The major barrier to eradicating Human immunodeficiency virus-1 (HIV) infection is the generation of tissue-associated quiescent long-lasting viral reservoirs refractory to therapy. Upon interruption of anti-retroviral therapy (ART), HIV replication can be reactivated. Within the brain, microglia/macrophages and a small population of astrocytes are infected with HIV. However, the role of astrocytes as a potential viral reservoir is becoming more recognized because of the improved detection and quantification of HIV viral reservoirs. In this report, we examined the infectivity of human primary astrocytes in vivo and in vitro, and their capacity to maintain HIV infection, become latently infected, be reactivated, and transfer new HIV virions into neighboring cells. Analysis of human brain tissue sections obtained from HIV-infected individuals under effective and prolonged ART indicates that a small population of astrocytes has integrated HIV-DNA. In vitro experiments using HIV-infected human primary astrocyte cultures confirmed a low percentage of astrocytes had integrated HIV-DNA, with poor to undetectable replication. Even in the absence of ART, long-term culture results in latency that could be transiently reactivated with histone deacetylase inhibitor, tumor necrosis factor-alpha (TNF-α), or methamphetamine. Reactivation resulted in poor viral production but efficient cell-to-cell viral transfer into cells that support high viral replication. Together, our data provide a new understanding of astrocytes' role as viral reservoirs within the central nervous system (CNS). (Figure presented.).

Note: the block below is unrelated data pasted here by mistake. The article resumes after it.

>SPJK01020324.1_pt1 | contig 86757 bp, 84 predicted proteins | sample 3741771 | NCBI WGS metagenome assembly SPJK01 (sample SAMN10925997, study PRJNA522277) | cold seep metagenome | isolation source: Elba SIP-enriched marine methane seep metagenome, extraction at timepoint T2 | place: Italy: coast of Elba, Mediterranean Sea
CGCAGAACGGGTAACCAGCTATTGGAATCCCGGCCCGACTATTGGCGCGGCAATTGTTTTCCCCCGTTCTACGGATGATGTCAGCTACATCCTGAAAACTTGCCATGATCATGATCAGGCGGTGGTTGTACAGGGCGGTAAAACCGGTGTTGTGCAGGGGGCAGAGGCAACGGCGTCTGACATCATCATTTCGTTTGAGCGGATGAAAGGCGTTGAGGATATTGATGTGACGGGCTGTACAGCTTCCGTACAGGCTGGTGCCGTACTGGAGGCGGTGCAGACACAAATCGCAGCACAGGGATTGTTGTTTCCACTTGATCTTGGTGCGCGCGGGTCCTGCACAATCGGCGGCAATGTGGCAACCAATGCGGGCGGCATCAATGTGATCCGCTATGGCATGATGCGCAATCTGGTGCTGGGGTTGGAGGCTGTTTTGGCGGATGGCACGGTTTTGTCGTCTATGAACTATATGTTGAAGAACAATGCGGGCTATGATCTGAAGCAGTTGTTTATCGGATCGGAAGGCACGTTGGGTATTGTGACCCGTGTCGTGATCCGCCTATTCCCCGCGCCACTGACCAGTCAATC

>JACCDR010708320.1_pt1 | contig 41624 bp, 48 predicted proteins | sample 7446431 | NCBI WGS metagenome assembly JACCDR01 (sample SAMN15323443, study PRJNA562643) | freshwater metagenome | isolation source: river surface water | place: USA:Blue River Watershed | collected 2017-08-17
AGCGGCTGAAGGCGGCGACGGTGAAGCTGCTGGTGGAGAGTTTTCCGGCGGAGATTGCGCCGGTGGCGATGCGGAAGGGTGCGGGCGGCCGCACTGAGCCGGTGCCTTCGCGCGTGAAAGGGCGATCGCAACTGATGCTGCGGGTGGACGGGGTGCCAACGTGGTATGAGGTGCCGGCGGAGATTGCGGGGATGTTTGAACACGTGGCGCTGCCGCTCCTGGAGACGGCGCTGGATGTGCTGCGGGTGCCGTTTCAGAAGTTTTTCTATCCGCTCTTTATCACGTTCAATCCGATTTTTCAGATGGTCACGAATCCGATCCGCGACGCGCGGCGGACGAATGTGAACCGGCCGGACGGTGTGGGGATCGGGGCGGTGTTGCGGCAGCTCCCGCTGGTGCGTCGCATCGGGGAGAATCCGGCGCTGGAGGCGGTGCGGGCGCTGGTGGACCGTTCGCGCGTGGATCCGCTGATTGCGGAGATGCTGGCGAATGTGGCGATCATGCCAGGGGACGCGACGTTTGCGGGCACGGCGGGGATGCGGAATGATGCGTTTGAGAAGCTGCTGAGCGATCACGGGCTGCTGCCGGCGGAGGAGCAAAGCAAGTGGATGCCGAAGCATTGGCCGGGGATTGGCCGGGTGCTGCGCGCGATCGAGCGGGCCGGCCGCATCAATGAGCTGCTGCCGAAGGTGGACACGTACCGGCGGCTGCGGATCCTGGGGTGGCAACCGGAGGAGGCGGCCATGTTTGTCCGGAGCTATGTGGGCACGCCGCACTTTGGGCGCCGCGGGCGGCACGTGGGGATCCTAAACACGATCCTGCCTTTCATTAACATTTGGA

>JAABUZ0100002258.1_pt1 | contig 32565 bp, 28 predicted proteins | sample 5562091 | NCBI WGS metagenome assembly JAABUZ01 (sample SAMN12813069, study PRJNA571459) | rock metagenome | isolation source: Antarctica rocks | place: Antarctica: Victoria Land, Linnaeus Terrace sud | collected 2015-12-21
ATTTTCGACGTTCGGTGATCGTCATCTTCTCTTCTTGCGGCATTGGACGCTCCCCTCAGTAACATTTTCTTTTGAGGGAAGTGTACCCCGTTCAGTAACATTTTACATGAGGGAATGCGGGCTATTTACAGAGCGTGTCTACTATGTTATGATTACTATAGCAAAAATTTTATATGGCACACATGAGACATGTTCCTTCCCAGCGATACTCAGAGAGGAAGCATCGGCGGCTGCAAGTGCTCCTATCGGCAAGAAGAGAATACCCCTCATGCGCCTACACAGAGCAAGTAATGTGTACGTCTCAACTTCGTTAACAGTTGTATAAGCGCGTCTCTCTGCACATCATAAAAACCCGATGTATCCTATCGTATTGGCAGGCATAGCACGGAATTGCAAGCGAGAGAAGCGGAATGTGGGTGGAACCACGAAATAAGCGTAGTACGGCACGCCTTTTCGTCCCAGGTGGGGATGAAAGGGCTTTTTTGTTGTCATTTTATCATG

ASJC Scopus subject areas
- Cellular and Molecular Neuroscience